Preconception care (PCC) is the provision of biomedical, behavioural, and social health interventions to women and couples before they fall pregnant. The World Health Organization (WHO) developed PCC recommendations in 2013, which were included in the South African maternity care guidelines in 2016. The purpose of PCC is to lessen behaviours and environmental factors leading to maternal ill-health, thus reducing maternal and perinatal mortality rates.
Objective: To determine the implementation of PCC recommendations at health facilities in the selected districts of Limpopo Province and the associated factors.
Methods: A qualitative exploratory design was used. Nonprobability, purposive sampling was used to sample 29 professional nurses (PNs), and 51 women of childbearing age (WCBA) (19-35 years) from clinics and community health centres (CHCs). Data were collected through in-depth interviews with the professional nurses and focus group discussions with the WCBA. Data analysis was performed through open coding. Measures of trustworthiness were adhered to. Permission to conduct the study was obtained from relevant stakeholders, participation was voluntary and participants signed a consent form prior to data collection.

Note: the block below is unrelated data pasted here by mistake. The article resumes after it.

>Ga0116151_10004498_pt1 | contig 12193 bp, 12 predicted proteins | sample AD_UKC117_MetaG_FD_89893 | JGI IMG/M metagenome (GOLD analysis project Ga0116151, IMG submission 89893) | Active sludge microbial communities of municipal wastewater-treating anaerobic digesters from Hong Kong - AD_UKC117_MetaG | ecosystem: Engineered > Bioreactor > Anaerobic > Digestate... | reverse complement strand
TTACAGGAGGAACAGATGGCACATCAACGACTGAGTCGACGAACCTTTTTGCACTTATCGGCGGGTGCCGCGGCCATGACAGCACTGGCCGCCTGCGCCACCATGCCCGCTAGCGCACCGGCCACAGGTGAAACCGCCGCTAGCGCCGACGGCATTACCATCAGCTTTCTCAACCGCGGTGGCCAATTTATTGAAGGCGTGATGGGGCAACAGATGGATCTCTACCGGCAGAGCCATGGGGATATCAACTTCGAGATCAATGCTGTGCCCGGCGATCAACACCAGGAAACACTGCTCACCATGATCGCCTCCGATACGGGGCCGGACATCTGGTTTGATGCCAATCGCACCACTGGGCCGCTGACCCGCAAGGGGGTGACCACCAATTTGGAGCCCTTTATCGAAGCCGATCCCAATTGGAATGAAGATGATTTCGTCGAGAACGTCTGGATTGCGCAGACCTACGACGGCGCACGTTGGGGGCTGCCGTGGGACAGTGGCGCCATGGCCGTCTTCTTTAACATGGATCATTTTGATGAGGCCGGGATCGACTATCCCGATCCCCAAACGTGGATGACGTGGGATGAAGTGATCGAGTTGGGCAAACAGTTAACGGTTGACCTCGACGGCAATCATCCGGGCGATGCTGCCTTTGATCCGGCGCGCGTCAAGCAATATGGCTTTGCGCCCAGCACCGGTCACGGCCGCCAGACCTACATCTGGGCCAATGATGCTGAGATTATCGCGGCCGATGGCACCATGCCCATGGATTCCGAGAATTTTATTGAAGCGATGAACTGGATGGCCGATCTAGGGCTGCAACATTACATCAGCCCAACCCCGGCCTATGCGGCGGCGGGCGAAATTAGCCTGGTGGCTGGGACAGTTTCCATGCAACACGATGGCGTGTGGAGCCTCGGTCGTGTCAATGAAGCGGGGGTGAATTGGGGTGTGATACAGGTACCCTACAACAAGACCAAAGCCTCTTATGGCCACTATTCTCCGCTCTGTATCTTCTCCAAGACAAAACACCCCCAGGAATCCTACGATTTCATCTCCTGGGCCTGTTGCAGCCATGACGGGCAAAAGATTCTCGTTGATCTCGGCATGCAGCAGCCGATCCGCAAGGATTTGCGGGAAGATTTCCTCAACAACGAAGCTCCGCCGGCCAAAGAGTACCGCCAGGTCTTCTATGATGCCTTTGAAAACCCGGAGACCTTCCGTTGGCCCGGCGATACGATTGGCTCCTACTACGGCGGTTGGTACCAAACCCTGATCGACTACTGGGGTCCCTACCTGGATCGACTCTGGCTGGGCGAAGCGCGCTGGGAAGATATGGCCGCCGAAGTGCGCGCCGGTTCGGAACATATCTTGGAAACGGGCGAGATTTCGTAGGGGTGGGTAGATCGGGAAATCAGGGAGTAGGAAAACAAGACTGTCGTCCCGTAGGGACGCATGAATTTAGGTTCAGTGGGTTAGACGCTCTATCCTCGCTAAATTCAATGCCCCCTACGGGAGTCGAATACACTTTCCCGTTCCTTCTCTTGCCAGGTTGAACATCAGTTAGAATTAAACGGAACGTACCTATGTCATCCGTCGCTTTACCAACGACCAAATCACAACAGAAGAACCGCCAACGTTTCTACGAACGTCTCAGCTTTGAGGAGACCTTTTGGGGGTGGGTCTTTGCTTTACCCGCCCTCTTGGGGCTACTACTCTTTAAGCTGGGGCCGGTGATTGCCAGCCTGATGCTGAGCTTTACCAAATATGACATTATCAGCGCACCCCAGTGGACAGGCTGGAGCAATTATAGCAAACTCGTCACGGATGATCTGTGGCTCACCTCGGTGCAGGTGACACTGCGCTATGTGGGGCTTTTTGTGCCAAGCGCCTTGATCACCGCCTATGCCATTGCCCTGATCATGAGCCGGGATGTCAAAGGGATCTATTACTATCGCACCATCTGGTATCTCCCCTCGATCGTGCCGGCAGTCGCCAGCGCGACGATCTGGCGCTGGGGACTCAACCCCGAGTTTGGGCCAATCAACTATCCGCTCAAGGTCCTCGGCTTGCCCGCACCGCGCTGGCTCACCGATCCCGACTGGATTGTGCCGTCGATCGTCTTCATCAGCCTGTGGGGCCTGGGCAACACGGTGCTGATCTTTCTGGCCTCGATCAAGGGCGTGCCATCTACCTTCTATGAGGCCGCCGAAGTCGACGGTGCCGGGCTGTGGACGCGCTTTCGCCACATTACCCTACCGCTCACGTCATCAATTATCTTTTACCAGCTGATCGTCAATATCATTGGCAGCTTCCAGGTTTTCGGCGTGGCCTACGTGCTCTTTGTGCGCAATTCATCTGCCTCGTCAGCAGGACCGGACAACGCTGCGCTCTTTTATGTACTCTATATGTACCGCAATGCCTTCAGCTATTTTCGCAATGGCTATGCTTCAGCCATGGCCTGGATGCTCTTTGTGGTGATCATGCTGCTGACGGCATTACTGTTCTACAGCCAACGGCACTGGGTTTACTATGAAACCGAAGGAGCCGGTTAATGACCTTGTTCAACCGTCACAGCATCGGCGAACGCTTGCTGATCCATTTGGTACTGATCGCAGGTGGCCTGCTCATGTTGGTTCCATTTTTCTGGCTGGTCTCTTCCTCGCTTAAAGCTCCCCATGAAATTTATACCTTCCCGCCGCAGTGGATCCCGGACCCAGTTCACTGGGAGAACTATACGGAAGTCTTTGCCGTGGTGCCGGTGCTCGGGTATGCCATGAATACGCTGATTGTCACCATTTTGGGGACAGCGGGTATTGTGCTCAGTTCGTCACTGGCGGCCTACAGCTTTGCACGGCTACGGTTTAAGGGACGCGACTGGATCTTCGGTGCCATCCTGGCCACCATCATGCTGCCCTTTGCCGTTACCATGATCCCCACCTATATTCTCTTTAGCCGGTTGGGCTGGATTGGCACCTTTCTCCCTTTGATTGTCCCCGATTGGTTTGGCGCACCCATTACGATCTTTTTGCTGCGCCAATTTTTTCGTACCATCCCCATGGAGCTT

Results: The findings of the study revealed that there was partial implementation of the PCC recommendations in the selected districts of Limpopo Province, PCC provision was dependent on clients' initiation, a knowledge gap regarding PCC recommendations was identified from the professional nurses, and a lack of awareness regarding PCC from the WCBA.
Conclusion: The preconception period is an important determinant of the pregnancy outcome; therefore, focus should be redirected to the pre-pregnancy period and not only to when the woman is already pregnant. However, to achieve this, professional nurses and WCBA should be empowered regarding PCC and its benefits.
Keywords: implementation; perinatal outcomes; preconception care; recommendations.